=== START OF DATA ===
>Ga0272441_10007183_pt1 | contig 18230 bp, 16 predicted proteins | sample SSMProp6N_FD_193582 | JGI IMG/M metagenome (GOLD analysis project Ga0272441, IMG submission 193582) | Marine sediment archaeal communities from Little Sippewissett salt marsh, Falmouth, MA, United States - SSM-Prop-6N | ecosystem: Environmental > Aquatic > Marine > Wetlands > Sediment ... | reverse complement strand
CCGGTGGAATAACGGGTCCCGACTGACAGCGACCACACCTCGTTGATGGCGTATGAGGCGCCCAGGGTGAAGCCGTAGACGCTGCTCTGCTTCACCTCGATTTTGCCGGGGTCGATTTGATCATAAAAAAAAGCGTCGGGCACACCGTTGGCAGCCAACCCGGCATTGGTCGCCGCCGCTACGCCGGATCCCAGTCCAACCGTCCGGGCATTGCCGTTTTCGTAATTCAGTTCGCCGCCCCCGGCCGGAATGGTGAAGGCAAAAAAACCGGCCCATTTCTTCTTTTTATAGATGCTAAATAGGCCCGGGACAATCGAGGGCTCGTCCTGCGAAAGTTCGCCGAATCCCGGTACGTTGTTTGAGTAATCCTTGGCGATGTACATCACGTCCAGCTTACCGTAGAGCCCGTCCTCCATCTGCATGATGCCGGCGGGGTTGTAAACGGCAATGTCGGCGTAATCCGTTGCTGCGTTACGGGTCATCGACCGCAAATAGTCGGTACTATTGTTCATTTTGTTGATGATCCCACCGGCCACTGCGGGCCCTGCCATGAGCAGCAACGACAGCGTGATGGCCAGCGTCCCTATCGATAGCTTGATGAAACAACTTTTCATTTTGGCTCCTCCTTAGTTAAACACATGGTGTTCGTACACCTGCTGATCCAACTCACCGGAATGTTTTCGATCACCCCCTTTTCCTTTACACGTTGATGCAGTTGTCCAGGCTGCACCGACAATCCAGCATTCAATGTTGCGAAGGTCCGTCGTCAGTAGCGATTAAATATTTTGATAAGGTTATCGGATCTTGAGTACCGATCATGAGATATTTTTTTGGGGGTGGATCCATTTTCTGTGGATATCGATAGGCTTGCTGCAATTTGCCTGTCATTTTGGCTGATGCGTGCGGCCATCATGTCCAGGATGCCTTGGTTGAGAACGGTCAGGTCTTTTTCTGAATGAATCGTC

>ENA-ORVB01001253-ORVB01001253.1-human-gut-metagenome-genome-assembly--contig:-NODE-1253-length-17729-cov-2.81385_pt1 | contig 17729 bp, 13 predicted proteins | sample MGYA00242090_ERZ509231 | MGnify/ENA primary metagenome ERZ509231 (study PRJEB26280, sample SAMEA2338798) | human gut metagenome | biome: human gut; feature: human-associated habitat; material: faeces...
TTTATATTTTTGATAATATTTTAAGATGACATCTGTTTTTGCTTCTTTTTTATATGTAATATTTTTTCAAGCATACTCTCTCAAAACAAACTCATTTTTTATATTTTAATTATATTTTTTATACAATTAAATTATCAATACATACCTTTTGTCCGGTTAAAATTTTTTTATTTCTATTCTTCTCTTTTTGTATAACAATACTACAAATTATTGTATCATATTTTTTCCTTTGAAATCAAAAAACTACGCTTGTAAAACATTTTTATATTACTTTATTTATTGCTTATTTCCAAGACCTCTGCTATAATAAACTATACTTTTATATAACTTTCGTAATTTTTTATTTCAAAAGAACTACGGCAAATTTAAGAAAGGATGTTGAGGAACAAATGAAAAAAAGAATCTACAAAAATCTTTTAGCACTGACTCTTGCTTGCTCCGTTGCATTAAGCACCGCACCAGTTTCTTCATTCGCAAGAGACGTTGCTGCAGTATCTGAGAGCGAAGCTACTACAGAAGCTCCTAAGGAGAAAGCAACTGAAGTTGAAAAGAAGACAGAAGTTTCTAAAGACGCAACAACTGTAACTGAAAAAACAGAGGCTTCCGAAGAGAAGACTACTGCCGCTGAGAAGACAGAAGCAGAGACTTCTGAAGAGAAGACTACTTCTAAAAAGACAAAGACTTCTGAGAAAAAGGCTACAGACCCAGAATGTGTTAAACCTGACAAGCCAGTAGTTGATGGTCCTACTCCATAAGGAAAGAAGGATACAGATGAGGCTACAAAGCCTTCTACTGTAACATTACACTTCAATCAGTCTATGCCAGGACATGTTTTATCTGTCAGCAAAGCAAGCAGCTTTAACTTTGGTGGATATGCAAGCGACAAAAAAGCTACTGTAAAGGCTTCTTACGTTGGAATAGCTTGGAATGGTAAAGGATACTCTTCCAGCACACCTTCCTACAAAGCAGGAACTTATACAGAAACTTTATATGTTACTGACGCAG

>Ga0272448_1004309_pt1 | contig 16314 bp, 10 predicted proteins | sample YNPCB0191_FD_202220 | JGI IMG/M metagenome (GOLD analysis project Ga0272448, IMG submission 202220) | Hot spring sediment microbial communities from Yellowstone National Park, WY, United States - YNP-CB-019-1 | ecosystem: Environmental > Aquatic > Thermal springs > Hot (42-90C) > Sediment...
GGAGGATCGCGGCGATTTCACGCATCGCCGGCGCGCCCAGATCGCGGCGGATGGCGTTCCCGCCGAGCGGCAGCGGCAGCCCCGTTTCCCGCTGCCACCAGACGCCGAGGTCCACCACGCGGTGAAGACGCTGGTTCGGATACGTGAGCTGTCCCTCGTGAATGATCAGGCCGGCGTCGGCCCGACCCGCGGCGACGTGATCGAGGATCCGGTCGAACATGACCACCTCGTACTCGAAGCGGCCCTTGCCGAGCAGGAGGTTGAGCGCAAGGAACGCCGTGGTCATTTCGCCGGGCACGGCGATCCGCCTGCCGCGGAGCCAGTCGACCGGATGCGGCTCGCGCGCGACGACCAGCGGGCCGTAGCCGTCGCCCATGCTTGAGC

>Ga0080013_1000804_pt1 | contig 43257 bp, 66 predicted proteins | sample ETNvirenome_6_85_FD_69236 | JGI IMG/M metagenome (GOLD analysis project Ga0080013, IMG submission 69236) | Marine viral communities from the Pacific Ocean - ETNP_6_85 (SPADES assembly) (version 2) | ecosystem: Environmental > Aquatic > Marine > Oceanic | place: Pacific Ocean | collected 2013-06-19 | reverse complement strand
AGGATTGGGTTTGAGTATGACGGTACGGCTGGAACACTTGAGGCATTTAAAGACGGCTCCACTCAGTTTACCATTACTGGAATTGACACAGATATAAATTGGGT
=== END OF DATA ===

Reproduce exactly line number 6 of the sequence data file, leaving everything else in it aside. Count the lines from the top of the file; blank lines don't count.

GGAGGATCGCGGCGATTTCACGCATCGCCGGCGCGCCCAGATCGCGGCGGATGGCGTTCCCGCCGAGCGGCAGCGGCAGCCCCGTTTCCCGCTGCCACCAGACGCCGAGGTCCACCACGCGGTGAAGACGCTGGTTCGGATACGTGAGCTGTCCCTCGTGAATGATCAGGCCGGCGTCGGCCCGACCCGCGGCGACGTGATCGAGGATCCGGTCGAACATGACCACCTCGTACTCGAAGCGGCCCTTGCCGAGCAGGAGGTTGAGCGCAAGGAACGCCGTGGTCATTTCGCCGGGCACGGCGATCCGCCTGCCGCGGAGCCAGTCGACCGGATGCGGCTCGCGCGCGACGACCAGCGGGCCGTAGCCGTCGCCCATGCTTGAGC